The Corner

U.S.

Initial Thoughts on the Shooting in Texas

(Nola.com via YouTube)

A young man walked into a school this morning and murdered “up to ten” people.

The more I read about these incidents, the more I think that there is a pernicious copycat tendency at work here — a tendency that it will be almost impossible to nip in the bud. The shooter in Parkland was obsessed with the massacre at Columbine, as was the shooter in Newtown. More often than not, this is the case — even when shooters or would-be shooters do not manage to carry out their attacks as planned. Typically, the Columbine obsession takes the form of giving a would-be shooter the idea, and/or setting a bodycount target for him to “beat” (if this sounds like hyperbole, read this chilling account). Occasionally, though, it drips down into his tactics. From the early reports, that seems to have been the case here. It seems that the shooter wore a trench coat, and made pipe bombs, which he spread around the school. Now where would he have got an idea like that?

What do we know about the guns? Well, while all the eyewitnesses thus far seem to have mentioned only a shotgun, Governor Abbott has announced that the shooter also had a revolver. Unless he was given permission to acquire these weapons from his parents, at least someone has broken the law here. Federal law prohibits the commercial transfer of a handgun to anyone under 21, and the private transfer of a handgun to anyone under 18. Because the shooter was 17, he was federally ineligible to be gifted, sold, or leased such a weapon, other than on a temporary basis for “legal sporting purpose.” Long guns are a different story federally — there is no federal law prohibiting the private transfer of a long gun to a minor — but more complicated at the state level. While there is no minimum age to possess firearms in Texas, it remains illegal in the state for to sell, lease, rent, or give a firearm to a person under 18 years of age without a parent’s permission. Again, the shooter was 17. Bottom line: Unless his parents agreed to let him have the guns, someone broke the law. That may seem a little obvious given that he concealed-carried a handgun (illegal at his age), took weapons into a school (illegal under federal law), and then committed murder (illegal). But it’s helpful to know what is and what is not allowed when debating what to do in response.

There have been reports that the shooter also used improvised explosive devices, and that the shotgun was “sawed-off.” We’ll have to wait and see if that’s true, but it should go without saying that if it is, he was prohibited from possessing either item. Pipe bombs are illegal in every state, while short-barreled shotguns have been determined to be unprotected by the Second Amendment, and, under both federal and Texas law, are heavily regulated as “NFA items.” To obtain or manufacture a short-barreled shotgun, one must undergo an in-depth background check, pay a $200 application fee, and wait for around 8-10 months while one’s application is processed. Moreover, per the terms of the 1968 Gun Control Act, one must be over 18 to acquire one. The GCA holds that it’s illegal for under-21s to purchase NFA items from a licensed dealer, and illegal for under-18s to transfer NFA items from collectors, to acquire them as an heir or beneficiary, or to manufacture them themselves. Again: The shooter was 17.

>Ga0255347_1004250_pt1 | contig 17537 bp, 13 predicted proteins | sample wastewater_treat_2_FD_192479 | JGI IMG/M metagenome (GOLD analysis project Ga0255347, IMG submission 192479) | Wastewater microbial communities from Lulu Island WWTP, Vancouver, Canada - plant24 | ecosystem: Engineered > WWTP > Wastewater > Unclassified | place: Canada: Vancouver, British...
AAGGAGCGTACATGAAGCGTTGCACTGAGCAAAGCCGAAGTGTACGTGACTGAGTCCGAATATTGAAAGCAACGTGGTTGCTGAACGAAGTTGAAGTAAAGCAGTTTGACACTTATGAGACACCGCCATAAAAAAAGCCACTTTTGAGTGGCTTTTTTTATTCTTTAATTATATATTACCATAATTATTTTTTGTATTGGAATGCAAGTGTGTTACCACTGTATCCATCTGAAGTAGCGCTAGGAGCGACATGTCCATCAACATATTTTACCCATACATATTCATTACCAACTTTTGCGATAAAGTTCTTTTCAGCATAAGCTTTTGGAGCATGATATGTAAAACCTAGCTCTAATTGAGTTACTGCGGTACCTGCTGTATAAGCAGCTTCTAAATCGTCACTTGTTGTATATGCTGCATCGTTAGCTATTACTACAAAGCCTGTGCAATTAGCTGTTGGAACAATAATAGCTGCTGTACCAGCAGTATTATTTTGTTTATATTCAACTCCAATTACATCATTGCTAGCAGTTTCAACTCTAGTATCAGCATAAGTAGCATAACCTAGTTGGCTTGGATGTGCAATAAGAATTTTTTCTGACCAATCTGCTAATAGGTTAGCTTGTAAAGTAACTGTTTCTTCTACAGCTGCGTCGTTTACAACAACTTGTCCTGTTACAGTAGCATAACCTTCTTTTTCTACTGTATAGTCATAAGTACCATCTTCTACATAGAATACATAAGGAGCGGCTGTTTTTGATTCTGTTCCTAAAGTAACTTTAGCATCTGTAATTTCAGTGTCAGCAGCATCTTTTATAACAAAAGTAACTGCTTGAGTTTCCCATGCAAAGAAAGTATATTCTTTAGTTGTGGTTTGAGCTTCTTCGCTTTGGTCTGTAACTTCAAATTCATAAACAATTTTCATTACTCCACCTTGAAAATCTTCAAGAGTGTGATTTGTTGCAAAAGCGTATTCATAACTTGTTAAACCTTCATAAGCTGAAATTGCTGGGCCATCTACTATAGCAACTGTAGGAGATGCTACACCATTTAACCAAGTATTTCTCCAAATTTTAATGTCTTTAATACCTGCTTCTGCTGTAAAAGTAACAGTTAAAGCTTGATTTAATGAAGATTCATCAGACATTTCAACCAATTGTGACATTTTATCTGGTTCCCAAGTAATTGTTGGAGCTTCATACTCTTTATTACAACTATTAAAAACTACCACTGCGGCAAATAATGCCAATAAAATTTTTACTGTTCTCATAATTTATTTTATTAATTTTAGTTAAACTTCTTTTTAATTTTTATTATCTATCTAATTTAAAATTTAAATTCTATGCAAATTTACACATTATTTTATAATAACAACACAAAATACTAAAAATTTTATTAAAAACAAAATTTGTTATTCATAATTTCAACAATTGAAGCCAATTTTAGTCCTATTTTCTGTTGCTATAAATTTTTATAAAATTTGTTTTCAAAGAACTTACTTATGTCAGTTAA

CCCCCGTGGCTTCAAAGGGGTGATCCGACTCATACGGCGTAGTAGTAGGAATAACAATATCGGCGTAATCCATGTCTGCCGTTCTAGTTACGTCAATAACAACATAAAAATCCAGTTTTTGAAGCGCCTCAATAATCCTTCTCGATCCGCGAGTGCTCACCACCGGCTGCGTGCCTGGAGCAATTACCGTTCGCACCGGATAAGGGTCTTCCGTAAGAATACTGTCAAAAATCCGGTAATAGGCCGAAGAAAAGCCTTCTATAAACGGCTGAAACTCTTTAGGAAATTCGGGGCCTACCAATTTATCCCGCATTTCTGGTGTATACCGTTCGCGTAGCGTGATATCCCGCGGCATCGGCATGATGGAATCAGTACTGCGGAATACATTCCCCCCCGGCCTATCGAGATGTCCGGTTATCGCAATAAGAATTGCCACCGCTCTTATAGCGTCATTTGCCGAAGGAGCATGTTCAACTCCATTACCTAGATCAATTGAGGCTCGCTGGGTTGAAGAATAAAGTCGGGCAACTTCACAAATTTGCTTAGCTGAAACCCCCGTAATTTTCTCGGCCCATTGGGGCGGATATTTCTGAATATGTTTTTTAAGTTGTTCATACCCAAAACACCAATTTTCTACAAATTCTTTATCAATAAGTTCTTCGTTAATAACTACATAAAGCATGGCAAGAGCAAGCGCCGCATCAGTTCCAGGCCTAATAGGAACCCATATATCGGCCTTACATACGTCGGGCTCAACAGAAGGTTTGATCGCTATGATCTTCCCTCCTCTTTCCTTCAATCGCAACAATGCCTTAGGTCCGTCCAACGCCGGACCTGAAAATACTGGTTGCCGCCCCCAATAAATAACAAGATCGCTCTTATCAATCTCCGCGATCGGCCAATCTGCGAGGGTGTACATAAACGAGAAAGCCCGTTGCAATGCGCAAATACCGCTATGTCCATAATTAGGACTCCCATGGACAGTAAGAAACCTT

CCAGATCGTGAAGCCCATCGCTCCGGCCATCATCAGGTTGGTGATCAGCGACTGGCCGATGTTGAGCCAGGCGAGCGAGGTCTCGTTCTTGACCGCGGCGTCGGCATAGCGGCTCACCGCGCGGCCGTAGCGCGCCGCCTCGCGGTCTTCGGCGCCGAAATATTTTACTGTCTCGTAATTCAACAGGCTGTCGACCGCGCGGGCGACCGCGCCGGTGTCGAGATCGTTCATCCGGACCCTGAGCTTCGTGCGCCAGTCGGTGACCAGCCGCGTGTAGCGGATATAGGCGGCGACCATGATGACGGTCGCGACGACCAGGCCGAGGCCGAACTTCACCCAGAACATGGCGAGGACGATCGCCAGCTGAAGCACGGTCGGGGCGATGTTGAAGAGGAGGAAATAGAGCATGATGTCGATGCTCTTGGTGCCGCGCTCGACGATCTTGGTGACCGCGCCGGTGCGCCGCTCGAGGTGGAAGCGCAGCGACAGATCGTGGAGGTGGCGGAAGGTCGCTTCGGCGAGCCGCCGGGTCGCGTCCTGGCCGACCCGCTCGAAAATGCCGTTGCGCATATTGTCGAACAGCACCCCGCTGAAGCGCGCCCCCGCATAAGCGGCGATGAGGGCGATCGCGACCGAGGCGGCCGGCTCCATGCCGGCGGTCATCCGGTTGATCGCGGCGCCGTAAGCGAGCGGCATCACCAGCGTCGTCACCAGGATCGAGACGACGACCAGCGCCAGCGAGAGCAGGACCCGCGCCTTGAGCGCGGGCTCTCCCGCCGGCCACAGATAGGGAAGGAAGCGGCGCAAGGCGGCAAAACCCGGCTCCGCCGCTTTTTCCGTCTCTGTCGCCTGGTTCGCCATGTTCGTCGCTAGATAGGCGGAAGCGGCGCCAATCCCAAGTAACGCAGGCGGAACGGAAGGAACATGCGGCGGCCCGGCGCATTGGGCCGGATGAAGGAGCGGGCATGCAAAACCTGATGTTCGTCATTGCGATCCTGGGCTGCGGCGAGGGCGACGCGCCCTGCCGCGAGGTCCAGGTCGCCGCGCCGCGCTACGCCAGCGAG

It will be interesting to see what gun-control measures are proposed in response to this incident. Shotguns are almost never included in the lists of weapons that the gun-control movement hopes to prohibit — except, obviously, by those who covet a full ban on the private ownership of firearms — and, because they hold only six rounds and do not take magazines, .38 caliber revolvers fall well within the limits that even heavily regulated states such as California have seen fit to impose. Indeed, shotguns and revolvers tend to be held up as the “reasonable” guns that “nobody wants to ban.” Famously, Joe Biden told Americans who want to protect themselves to eschew modern sporting rifles and instead “buy a shotgun.” Likewise, I am asked constantly why I’d need a semi-automatic pistol for home-defense when I could buy a six-shooter instead. Whether this will be reflected in the coverage remains to be seen. If I were a betting man, I’d predict that it will not.

Until we know a little more, there’s not a great deal more anyone can add. As a general matter I remain convinced both that the sheer number of guns in circulation in America has something to do with why this happens here more often than elsewhere, and that there’s almost nothing we can do about this with new laws. (Note what I didn’t say: I didn’t say that we can fix this, that we all secretly know how, but that I’m for some reason against doing so.) Even if we wanted to — which we don’t and we shouldn’t — we can’t rid America of its firearms, and we’re certainly not about to stop covering these shootings in an attempt to limit copycats. And even if we did do those things, we’d be no closer to understanding why an equally well-armed America didn’t see similar incidents in, say, 1960, or why the gun-crime rate has plummeted while the number of guns has increased and the laws have been loosened almost everywhere. As David French points out, this is a trend now, and each event seems to lead ineluctably to the next. It’s enough to make one despair.

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